"If you don't have enough money to pay your taxes, are looking for help with your business bookkeeping, are concerned about being audited, or are wondering how long to keep records," writes Zobel, "then this section answers all your questions." Third-party tax preparation and tax software are also discussed. Topic covers 16 pages.

Those seven sections are comprised of forty-one chapters. Following that, you'll find a nice glossary and several appendices:

  • Appendix A: How to Reconcile a Bank Statement
  • Appendix B: How to Calculate Estimated Tax Payments — A Step-by-Step Example
  • Appendix C: Resources for Small Business Owners
  • Appendix D: State-by-State Taxation Department Information

Notes and Such

I was impressed that Minding Her OWn Business contains so many examples of the IRS forms it talks about, as well as a great deal of very straightforward and understandable examples of everyday small-biz financial calculations. Way too many business self-help books leave these items out. It's odd, because I've found that such non-text items are almost a necessity when it comes to getting tax concepts crammed into my dense brain.

A topic that I'm sure brings many people to MHOB is that of home-office deductions. In order to give you some idea of Zobel's clear and free writing style, here are a couple of passages on that subject:

The basic rules for a deductible work space are that it must be used regularly and exclusively for your business. Exclusively used means that nothing else happens in that space. A home office does not need to be a separate room, but must be a clearly definable space. If you have a desk and computer in your bedroom and meet all the qualifications for a deductible home office, you can claim that portion of your bedroom as your office-in-home. If you work on the dining room table, you can claim a 3-by-6 (or whatever the size of your table) office-in-home. However, you cannot also use the dining room table as the place you serve Thanksgiving dinner (or any other meal). If you have a space that's used solely for your business, except that your child or spouse comes in occasionally to use your computer, you may want to relocate the computer, because the IRS won't consider your space to be exclusively used for business.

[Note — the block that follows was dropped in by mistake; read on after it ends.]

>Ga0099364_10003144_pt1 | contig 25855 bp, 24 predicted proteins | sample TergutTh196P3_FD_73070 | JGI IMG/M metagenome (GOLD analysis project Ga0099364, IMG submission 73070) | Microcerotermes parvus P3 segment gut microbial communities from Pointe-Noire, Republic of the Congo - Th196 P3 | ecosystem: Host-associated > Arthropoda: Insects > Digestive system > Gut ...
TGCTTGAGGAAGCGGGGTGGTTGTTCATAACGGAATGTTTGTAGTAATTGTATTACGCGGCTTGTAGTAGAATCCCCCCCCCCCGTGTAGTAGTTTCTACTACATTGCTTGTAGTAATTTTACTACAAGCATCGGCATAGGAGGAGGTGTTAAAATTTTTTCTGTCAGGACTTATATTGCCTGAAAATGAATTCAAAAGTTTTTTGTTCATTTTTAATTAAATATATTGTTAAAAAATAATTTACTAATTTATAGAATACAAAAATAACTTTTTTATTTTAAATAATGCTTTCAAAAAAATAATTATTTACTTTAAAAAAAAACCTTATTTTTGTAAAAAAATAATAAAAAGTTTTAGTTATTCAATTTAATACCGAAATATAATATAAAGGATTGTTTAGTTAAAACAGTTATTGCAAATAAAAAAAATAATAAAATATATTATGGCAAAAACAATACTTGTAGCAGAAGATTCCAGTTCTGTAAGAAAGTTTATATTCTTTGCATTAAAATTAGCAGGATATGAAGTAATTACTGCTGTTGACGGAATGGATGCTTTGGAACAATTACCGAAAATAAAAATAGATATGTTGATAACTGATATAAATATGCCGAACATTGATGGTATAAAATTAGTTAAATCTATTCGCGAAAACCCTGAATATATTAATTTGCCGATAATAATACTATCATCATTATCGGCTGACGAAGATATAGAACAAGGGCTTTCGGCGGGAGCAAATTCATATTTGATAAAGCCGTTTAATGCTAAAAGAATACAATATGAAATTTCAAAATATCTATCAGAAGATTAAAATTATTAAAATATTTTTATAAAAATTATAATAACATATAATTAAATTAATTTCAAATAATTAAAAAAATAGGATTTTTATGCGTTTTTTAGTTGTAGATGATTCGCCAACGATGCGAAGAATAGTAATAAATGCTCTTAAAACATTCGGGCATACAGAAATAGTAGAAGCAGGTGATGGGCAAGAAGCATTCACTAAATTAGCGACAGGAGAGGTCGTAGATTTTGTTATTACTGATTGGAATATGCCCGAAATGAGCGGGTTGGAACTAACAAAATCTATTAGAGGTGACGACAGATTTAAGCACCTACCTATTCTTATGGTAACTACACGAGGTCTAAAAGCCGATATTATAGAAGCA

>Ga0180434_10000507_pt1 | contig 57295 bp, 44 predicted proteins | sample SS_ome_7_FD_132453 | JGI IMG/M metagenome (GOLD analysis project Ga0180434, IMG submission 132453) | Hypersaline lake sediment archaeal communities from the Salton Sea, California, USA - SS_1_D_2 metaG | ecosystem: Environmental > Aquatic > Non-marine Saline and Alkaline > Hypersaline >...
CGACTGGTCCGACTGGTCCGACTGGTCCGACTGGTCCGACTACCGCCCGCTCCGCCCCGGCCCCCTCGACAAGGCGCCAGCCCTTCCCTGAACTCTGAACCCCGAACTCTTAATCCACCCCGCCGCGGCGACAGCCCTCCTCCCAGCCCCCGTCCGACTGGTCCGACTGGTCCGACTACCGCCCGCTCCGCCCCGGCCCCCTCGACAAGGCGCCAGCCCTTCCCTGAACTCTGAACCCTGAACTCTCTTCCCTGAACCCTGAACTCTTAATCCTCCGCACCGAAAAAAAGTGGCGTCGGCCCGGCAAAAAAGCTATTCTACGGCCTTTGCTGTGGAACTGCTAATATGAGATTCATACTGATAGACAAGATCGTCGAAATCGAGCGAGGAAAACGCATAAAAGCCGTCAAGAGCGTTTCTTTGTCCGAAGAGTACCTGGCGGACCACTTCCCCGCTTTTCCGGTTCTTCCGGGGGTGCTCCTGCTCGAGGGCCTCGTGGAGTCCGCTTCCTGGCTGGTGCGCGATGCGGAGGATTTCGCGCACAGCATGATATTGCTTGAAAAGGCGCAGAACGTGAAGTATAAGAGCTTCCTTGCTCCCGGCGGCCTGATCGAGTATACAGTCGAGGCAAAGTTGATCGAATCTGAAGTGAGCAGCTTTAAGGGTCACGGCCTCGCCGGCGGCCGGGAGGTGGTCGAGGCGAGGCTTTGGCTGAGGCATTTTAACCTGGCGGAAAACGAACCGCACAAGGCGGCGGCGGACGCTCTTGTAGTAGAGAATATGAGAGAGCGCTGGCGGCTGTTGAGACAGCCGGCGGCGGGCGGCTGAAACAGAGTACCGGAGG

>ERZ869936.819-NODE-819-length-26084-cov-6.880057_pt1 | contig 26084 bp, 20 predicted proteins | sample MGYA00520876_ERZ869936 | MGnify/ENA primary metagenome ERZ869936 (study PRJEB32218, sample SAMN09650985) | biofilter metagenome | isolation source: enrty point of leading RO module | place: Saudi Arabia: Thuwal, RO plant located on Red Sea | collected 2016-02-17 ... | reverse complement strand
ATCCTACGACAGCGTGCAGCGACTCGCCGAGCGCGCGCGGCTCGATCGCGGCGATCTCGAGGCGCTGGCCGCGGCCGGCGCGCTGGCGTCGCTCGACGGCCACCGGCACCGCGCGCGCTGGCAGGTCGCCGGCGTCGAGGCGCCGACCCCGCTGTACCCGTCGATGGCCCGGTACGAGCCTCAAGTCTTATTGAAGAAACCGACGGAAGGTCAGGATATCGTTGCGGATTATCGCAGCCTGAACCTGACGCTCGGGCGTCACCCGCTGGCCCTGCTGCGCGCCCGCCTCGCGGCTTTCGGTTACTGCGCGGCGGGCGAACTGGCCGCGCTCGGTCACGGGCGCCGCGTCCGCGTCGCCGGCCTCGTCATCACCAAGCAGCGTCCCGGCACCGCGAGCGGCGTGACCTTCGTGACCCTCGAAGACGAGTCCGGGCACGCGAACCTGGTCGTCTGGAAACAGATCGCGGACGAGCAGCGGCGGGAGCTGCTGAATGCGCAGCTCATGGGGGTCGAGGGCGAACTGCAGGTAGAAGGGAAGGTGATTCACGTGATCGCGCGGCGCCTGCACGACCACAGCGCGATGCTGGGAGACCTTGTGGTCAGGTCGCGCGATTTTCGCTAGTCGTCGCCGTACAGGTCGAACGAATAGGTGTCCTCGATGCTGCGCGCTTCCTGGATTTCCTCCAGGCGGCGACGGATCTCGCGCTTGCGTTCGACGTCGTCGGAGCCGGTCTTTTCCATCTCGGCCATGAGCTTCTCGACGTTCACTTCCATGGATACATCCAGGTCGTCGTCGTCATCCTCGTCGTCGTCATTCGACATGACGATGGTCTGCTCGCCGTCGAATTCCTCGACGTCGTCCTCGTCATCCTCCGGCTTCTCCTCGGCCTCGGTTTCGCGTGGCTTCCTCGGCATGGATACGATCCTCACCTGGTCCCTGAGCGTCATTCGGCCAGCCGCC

And this, regarding how you'd calculate the home office deduction:

Once you've decided that you qualify for the home office deduction, you then need to calculate the percentage of your home used for business. The most accurate way to do this is to measure the total number of square feet in your home and the number of square feet used for your business. If the rooms in your home are approximately the same size, you may base your office-in-home percentage on the number of rooms used for business versus the total number of rooms in the house. You can use either of these methods to determine what percentage of your home is used for business. (An example of the home office calculation is shown on page 94.) As you do the measuring, consider creating a diagram of your home office. This, along with photographs of the work space, can be extremely helpful if you're audited and questioned about your home office space (particularly if you've since moved to a new home).


I happened upon Mind Her Own Business simply because I was looking at another small-biz how-to book at Amazon, and an Amazon reviewer of THAT book suggested MHOB instead. I bought both books, and as it turned out, the Amazon reviewer's suggestion was dead on.

This is by far the best small-biz "taxes, recordkeeping, and such" book I've read. Most others are more complicated, and needlessly so. Zobel's work is tops, in my opinion. And it'll take a mighty impressive showing by another author to unseat Minding Her Own Business.

I don't see it happening any time soon.

Michael • September, 2008